Just hours before a Middle East cease-fire was declared Wednesday, U.S. Sen. Joseph Lieberman said he still had optimism that the fighting could end because of the devastating consequences for both sides.
Israel and Hamas have both been suffering casualties in a week-long battle that had intensified in Gaza in a resumption of fighting that has occurred historically in the past as Hamas fires rockets and Israel fires missiles from fighter jets.
“At this point, neither Hamas nor the Israelis want to deal with a ground war,” Lieberman told The Hartford Courant’s editorial board. “They’d much rather settle this – for different reasons. One reason for Hamas is it’s being decimated. If I lived in Gaza, as angry as I’d be at the Israelis for attacking, I’d also be angry at Hamas for getting Gaza into this position. … I personally believe that the escalation of rocket fire from Gaza by Hamas to Israel at this particular time was not in Hamas’s interest, but it was in Iran’s interest. We’ll find out at some point, but people know now that it was really ordered, if you will, strongly requested by Iran, which supplies these weapons. … The Israelis, they’ll lose a lot of people in a ground attack, for sure.”
Known as one of the strongest defenders of Israel in the U.S. Senate, Lieberman has been a leading voice on multiple crises in the Middle East during his 24-year Senate career. Lieberman will be stepping down on January 3 when he will be replaced by Democrat Chris Murphy, who defeated Republican Linda McMahon in the general election two weeks ago.
“The other thing going on here with Israel – what Israel is worried about and we’re worried about, it doesn’t get much attention in the media – is the Sinai has pretty much become a lawless, outlaw territory,” Lieberman said. “There are terrible consequences to this. First off, there is a poignant flow of refugees from Africa – Sudan and places like that – trying to go into Israel, and they get brutalized by people in the Sinai who charge them enormous amounts of money and threaten their families so that they can try to get to Israel. The other thing is that terrorists are beginning to get centered in the Sinai in a way that didn’t happen before.”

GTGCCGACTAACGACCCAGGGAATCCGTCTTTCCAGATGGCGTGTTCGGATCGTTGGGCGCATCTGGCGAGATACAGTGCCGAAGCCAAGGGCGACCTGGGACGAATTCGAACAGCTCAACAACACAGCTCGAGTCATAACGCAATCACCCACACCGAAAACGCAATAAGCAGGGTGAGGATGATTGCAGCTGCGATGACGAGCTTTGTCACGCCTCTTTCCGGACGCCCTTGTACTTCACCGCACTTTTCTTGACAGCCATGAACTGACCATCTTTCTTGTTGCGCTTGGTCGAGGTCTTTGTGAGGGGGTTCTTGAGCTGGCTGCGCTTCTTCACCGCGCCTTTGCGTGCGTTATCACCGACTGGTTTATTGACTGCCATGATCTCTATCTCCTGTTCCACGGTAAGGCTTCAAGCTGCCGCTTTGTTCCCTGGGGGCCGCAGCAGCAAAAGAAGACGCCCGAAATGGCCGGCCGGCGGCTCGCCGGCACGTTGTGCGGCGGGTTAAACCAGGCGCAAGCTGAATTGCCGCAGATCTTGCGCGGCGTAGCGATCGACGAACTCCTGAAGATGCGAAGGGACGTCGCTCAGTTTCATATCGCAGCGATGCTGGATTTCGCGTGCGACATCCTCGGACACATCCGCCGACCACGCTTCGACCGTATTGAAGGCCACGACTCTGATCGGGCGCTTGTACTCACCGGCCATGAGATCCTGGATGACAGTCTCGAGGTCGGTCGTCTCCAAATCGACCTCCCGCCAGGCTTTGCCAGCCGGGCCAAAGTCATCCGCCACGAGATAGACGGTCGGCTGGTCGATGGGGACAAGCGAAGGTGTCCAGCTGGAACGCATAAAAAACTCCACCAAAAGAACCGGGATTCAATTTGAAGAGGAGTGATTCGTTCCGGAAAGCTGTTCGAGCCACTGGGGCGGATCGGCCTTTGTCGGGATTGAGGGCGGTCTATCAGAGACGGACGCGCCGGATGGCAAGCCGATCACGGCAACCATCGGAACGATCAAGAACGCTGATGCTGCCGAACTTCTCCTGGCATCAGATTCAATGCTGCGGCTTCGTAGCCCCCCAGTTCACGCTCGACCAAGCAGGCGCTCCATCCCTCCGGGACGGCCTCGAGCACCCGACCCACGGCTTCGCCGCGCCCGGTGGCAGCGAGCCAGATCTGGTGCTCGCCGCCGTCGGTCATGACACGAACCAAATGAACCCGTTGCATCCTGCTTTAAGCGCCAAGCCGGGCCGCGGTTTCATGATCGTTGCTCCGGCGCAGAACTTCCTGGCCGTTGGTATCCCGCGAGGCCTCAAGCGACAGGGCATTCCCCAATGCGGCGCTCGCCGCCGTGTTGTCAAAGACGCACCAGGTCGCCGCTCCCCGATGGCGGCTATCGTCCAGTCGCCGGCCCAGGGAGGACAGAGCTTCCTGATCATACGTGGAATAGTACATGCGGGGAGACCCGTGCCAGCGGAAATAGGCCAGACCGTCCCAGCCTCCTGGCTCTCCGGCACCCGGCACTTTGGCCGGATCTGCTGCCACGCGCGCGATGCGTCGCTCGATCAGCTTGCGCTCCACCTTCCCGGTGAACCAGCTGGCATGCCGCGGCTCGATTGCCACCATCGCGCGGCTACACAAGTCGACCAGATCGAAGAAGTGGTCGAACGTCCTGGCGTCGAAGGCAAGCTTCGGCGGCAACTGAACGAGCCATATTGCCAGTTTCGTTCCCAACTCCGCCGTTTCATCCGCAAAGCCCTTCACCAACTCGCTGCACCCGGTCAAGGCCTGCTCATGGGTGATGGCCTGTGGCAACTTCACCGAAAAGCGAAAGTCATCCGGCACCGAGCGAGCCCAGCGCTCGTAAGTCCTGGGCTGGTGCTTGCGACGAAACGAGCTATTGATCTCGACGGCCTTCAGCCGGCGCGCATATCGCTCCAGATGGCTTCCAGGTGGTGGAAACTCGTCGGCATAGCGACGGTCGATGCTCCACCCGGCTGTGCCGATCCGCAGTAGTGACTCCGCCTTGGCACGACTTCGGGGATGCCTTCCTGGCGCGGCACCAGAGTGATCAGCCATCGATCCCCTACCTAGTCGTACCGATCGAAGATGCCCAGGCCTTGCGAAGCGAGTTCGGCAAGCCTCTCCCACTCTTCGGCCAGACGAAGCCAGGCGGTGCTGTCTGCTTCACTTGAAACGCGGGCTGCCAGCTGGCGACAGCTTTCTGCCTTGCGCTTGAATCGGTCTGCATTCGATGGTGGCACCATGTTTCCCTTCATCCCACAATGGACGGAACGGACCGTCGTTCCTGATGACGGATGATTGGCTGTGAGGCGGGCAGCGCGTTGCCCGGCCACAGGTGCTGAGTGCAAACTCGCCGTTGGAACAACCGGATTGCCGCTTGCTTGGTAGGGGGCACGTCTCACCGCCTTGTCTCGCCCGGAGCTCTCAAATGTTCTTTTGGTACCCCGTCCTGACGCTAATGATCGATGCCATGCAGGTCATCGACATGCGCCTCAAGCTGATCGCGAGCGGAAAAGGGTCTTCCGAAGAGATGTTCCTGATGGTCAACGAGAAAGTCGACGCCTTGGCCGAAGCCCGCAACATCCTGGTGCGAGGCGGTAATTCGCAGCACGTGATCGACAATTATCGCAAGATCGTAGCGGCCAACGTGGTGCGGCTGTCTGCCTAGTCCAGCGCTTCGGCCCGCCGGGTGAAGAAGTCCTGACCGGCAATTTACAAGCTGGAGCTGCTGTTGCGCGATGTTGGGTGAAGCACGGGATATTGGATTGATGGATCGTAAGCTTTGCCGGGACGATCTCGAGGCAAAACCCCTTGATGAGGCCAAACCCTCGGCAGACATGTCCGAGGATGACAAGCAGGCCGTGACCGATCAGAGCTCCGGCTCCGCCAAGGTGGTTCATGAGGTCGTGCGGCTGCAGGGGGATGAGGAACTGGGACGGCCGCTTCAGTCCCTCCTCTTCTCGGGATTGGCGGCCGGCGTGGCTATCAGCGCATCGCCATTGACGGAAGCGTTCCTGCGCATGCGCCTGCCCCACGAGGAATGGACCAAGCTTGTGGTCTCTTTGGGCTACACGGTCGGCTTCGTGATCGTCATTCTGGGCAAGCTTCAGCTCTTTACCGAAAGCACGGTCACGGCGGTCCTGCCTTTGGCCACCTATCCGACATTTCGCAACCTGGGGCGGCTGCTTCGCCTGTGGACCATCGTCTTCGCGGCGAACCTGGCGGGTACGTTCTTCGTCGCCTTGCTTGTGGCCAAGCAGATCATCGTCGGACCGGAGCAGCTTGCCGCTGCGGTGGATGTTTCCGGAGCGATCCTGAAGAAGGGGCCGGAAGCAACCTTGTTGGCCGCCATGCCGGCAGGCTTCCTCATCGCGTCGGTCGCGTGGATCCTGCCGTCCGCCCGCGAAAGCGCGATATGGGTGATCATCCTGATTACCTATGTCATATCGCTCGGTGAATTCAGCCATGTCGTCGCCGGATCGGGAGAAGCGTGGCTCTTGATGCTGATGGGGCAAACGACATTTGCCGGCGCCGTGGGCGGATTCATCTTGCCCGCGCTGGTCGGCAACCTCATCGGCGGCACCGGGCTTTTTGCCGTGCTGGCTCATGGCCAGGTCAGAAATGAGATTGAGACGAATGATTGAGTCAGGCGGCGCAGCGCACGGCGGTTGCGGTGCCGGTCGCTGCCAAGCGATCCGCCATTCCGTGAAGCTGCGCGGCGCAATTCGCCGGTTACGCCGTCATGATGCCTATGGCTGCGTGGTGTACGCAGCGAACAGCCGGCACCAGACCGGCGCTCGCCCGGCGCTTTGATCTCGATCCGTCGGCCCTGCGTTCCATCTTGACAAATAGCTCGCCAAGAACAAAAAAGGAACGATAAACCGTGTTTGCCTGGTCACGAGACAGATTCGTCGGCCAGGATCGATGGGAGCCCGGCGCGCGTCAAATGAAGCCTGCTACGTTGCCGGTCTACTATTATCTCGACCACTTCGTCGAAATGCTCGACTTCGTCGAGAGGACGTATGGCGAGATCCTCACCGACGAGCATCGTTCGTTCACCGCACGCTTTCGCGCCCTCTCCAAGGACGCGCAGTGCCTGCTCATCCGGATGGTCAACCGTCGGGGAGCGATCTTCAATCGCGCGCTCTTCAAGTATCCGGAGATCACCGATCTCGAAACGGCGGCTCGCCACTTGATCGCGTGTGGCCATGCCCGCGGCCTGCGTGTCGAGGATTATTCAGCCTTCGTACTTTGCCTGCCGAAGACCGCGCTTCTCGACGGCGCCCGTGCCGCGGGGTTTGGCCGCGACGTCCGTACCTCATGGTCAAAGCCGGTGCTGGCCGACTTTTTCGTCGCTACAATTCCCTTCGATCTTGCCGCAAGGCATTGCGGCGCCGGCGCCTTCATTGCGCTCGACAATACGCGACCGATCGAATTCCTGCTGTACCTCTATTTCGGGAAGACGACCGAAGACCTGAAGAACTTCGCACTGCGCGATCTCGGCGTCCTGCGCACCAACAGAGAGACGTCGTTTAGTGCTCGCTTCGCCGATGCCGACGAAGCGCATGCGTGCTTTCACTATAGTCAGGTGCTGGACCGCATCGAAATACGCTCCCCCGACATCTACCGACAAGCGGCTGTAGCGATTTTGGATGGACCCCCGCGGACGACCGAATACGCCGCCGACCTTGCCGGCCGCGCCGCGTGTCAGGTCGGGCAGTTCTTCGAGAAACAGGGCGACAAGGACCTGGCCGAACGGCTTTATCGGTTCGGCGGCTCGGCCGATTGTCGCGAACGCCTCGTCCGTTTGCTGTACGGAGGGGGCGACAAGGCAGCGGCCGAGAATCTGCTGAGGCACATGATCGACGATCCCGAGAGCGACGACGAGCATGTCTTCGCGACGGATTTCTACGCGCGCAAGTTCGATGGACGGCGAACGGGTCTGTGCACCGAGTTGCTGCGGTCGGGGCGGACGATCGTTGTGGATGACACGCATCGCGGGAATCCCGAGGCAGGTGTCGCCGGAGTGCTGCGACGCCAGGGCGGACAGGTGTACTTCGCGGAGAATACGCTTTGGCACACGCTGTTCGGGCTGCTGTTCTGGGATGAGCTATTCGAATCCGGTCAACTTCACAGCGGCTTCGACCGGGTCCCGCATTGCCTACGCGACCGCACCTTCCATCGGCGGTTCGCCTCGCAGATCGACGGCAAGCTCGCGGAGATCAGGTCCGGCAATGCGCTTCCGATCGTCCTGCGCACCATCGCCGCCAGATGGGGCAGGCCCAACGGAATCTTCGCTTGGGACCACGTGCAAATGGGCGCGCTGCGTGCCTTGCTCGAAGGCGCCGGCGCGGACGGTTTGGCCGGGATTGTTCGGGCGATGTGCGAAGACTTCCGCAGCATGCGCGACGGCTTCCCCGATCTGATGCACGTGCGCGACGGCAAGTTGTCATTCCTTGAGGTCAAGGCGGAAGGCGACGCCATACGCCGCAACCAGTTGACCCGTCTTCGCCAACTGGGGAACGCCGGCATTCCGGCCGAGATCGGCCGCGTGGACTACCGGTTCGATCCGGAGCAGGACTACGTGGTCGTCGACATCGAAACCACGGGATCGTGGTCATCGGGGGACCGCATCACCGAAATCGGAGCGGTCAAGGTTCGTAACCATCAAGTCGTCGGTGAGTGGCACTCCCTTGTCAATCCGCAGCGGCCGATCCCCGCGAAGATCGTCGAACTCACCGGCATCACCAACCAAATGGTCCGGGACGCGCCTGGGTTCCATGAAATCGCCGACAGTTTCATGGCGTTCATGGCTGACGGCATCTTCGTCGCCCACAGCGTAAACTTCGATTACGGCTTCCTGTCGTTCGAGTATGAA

He added, “They are not African Jews. It’s fascinating. They are Africans who have heard that they can find sanctuary in Israel. It’s creating interesting problems for Israel. There are whole sections of Tel Aviv now that are African.”
The occasion Wednesday was Lieberman’s final interview with The Courant’s editorial board before he steps down from the Senate. While serious during much of the interview, Lieberman also had some lighthearted moments.
When asked about the Iraq War, Lieberman initially feigned ignorance. “The Iraq War?” he asked.
“Yeah, it was in all the papers,” responded Tom Condon, the veteran Courant journalist who is now the deputy editorial page editor.
On other issues, Lieberman does not agree with some lawmakers and conservatives who are calling for creating a special select committee to investigate the death of four Americans during a terrorist attack at the consulate in Benghazi, Libya on September 11, 2012. Republican Senators John McCain of Arizona, Lindsey Graham of South Carolina, and Kelly Ayotte of New Hampshire have all pushed for the new committee.
“I don’t believe it rises to the level of Watergate or Iran Contra,” Lieberman said. “I think the existing committees – mostly, our own committee, which is a general government-wide oversight committee in the Senate and the intelligence committee – are able to do an adequate investigation. When we’re done and we issue our conclusions, if people in the Senate, including my friend, John McCain, think there’s still a need for a select committee, then they can make that recommendation. But I don’t see the support for it now.”
Concerning the Senate committee, Lieberman said, “The intel committee and our committee are on it very aggressively, and we’re going to reach some conclusions by the end of this year.”
Lieberman said he still has questions about the highly controversial events in Benghazi.
“Why didn’t we either close the mission there or give adequate security for the Americans there?” Lieberman asked. “Why, once the attack occurred, … was there nothing nearby enough? At least an armed drone that I think could have saved the lives of those two former SEALs who were killed in the second wave of attacks. To me, those are really the most important questions.”